Despite the lack of immediate danger, the sense of imminent hazard was all-encompassing. This is what fire weather does: it puts me on edge and keeps me suspended there. The wind, which is usually aggravating, feels overtly threatening. I become distractable, constantly walking to windows or stepping outside, scanning the horizon for smoke and sniffing the air. Work projects stall. When I heard one expert recommending moving livestock onto dry lots or overgrazed pastures during Red Flag conditions, I barked something that was a mix of expletive and derisive snort: the drought has been so bad here that we have nothing but overgrazed pastures.
The fire burned on, blowing up some days, making a run here and there, glowing on a couple of nights like a perverse mile-wide campfire. In the calm of early mornings, it was settled to scattered smolders. When the wind kicked up in the afternoons, I’d start watching for smoke billowing from a blow-up, and would usually see it. On occasion, the smoke trailed back and forth like sea grass riding the tide as the wind shifted directions.
May 19 brought yet another Red Flag Warning, meaning high winds, high temperatures, and low humidity. The next day’s forecast, however, showed a Winter Weather Advisory, with potential for heavy snow. The eighth day of the fire, May 20, dawned gloomy, but the gray sky was due to low clouds rather than smoke haze. By the end of the day, it had drizzled enough to deposit almost a tenth of an inch of water in the rain gauge: our first measurable precipitation in 24 days, during what would normally have been some of the wetter weeks of the year.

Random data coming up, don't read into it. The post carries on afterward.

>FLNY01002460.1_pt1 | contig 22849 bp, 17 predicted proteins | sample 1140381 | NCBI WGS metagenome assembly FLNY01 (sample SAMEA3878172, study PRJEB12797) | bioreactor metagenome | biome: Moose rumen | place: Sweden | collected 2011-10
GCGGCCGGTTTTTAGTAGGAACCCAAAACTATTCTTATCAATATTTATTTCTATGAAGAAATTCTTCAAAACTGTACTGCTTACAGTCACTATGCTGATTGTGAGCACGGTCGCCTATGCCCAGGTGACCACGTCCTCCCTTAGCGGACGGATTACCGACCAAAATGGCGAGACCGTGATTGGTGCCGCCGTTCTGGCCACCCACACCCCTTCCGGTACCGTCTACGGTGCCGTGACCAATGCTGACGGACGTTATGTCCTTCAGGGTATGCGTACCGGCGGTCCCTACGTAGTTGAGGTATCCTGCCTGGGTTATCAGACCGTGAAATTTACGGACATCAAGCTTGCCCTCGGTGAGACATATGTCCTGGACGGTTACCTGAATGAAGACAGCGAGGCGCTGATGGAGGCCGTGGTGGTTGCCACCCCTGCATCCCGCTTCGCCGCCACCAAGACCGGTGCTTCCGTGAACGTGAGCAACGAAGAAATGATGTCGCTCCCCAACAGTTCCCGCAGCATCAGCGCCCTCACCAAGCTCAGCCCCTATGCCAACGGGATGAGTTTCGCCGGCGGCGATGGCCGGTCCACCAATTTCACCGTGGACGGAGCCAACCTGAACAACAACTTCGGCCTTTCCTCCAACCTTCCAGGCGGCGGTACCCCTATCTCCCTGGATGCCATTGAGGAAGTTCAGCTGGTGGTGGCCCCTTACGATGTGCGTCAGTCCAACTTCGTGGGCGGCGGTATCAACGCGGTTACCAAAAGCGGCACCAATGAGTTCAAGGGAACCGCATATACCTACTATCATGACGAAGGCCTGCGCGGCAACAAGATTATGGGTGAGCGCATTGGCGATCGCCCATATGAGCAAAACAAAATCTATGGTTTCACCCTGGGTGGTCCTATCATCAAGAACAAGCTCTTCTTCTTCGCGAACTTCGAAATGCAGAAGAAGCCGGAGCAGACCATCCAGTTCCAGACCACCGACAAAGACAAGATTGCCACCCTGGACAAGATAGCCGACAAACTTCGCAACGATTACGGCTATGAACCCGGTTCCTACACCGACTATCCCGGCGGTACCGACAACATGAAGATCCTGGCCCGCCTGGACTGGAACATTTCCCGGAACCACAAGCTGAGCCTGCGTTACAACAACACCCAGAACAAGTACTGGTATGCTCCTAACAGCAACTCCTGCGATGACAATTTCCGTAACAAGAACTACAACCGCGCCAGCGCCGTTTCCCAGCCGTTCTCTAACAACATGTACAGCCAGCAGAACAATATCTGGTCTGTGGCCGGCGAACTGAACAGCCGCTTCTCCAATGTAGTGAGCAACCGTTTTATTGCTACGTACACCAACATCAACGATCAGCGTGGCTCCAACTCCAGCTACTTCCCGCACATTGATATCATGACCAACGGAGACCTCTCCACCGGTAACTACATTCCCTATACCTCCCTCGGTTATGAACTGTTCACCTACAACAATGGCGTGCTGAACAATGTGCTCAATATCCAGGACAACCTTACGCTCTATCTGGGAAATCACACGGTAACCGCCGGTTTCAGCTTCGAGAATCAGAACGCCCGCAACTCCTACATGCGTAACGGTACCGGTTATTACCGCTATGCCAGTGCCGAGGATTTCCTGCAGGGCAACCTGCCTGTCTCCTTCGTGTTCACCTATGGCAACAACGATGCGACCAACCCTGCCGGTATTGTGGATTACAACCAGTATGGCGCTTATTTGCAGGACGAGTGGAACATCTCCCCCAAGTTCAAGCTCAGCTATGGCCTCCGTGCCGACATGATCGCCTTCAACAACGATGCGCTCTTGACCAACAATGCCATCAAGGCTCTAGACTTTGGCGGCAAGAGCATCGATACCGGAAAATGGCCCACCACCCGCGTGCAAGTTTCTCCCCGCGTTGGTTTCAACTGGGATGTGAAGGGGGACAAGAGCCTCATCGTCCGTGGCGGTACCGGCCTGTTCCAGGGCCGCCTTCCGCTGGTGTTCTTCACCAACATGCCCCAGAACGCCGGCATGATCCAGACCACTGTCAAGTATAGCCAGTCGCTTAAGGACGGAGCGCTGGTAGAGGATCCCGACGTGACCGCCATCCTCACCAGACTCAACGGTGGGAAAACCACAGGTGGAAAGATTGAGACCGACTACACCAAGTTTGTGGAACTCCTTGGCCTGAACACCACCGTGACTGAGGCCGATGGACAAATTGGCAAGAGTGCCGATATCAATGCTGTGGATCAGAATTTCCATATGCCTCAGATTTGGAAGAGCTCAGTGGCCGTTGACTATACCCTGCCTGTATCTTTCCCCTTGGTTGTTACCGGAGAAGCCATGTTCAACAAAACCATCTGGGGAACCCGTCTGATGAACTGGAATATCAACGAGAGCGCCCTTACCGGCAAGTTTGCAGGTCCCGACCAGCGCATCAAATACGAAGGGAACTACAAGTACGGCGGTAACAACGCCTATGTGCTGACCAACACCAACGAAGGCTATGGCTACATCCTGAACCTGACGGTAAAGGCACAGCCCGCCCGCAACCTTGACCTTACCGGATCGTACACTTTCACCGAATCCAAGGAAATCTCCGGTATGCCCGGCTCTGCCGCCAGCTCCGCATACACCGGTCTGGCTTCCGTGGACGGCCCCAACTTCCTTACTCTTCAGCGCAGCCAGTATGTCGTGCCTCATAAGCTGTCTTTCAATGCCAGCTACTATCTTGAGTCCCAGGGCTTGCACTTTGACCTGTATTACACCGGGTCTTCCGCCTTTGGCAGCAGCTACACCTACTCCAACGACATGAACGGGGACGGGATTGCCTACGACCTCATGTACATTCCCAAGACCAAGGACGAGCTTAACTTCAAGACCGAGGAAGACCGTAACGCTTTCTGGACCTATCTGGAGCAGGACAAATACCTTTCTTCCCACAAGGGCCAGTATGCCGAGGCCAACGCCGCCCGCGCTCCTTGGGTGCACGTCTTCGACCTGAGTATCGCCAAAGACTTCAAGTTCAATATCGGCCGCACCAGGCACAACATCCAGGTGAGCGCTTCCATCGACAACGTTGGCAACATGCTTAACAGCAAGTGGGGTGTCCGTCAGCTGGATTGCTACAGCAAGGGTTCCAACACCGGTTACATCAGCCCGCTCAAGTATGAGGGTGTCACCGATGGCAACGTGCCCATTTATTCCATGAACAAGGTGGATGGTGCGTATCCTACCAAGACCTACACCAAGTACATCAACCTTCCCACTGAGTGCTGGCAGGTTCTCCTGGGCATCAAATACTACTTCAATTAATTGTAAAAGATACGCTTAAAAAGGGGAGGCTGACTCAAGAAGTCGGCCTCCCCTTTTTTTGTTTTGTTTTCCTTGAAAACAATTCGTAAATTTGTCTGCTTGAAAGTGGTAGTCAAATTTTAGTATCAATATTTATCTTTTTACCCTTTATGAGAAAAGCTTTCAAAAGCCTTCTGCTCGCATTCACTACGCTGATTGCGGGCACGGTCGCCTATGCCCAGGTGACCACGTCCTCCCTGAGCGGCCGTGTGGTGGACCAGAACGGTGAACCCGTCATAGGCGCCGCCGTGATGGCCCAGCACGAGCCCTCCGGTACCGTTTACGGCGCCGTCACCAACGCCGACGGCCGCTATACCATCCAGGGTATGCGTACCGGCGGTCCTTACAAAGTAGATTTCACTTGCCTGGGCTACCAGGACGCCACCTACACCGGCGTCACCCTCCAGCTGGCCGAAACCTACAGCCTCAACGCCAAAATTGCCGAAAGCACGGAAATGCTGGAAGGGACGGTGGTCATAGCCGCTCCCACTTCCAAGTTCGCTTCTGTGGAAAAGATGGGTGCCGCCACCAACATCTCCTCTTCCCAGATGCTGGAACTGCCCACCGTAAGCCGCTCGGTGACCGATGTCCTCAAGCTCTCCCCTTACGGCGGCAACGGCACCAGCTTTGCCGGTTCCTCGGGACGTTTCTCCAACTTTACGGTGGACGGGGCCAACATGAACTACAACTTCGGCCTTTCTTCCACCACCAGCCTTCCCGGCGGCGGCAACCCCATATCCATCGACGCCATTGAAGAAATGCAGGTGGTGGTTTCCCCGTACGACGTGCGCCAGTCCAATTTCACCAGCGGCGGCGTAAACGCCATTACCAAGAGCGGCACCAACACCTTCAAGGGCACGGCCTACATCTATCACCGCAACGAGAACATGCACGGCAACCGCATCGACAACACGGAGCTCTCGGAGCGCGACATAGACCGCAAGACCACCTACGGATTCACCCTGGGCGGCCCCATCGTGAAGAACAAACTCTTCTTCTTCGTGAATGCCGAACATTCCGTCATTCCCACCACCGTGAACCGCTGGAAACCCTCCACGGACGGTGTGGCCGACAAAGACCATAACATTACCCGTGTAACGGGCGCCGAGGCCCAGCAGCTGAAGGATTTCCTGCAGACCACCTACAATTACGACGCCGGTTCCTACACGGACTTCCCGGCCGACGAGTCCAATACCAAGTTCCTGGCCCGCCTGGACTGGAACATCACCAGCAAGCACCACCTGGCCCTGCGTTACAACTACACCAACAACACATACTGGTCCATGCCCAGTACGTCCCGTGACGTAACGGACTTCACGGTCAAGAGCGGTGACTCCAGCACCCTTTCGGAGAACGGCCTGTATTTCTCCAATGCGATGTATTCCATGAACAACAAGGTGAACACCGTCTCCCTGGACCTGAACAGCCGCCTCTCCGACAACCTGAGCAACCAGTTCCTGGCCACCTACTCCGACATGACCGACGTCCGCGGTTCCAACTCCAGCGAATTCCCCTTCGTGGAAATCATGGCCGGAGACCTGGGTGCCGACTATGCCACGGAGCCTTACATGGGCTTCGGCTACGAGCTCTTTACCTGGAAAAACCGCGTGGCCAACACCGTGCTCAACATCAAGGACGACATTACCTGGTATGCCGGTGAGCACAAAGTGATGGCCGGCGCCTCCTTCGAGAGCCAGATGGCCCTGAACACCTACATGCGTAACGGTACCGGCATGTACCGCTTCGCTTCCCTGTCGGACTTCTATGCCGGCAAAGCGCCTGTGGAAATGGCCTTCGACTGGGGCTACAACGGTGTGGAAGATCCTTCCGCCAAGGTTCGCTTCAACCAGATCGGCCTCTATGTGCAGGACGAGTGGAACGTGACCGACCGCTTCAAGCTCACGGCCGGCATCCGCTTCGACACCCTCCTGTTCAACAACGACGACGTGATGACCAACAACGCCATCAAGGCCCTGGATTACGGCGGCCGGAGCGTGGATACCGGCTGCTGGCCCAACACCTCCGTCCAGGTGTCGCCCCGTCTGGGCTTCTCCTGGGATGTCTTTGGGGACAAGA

The next morning, I sank a yardstick in the smooth cushion of snow on the back deck and measured 21 inches, with heavy snow still falling. At the end of the day, I recorded 1.73 inches of water in the gauge. Flipping through my weather logs, I have to go back to August 2016 before I find a comparable single day accumulation.
We live in an arid region, at high altitude. The weather, by default, is harsh or fickle or dramatic, and sometimes it’s all three all at once. Heavy snow in May isn’t typical, but it’s hardly unprecedented. Around this time twenty-two years ago, we were bailing out the foundation of the cabin we’d just started building. A late-season blizzard had dumped four feet of snow; as it melted, water collected inside the concrete stem walls like the world’s most ill-conceived swimming pool.
Part of making our home here has always been figuring out ways to be prepared in the event we’re cut off. In the face of consecutive drama, though—fire one day, ice the next—I was rattled. How do we prepare to run yet also be ready to hunker down?
Maybe, in the end, the logistics are the same: get organized, pay attention. But the mental part is tricky. This latest weather whipsaw left me wrung out. Usually on a snowy day, Doug or I will build a fire. We’ll settle down in the living room, basking in the coziness of warmth and togetherness. Last week, neither one of us was in the mood. We hung out in the living room, but the fireplace stayed cold. We let the furnace, its flames unseen, do the work of warming the house.
A week later, the terrific dump of snow has melted. The ground was too dry to tolerate mud: the water simply vanished into parched soil. The moisture has brought a surge of greening grass, though, springing up practically as I watch. It’s already tall enough to shiver under the wind of today’s Red Flag warning.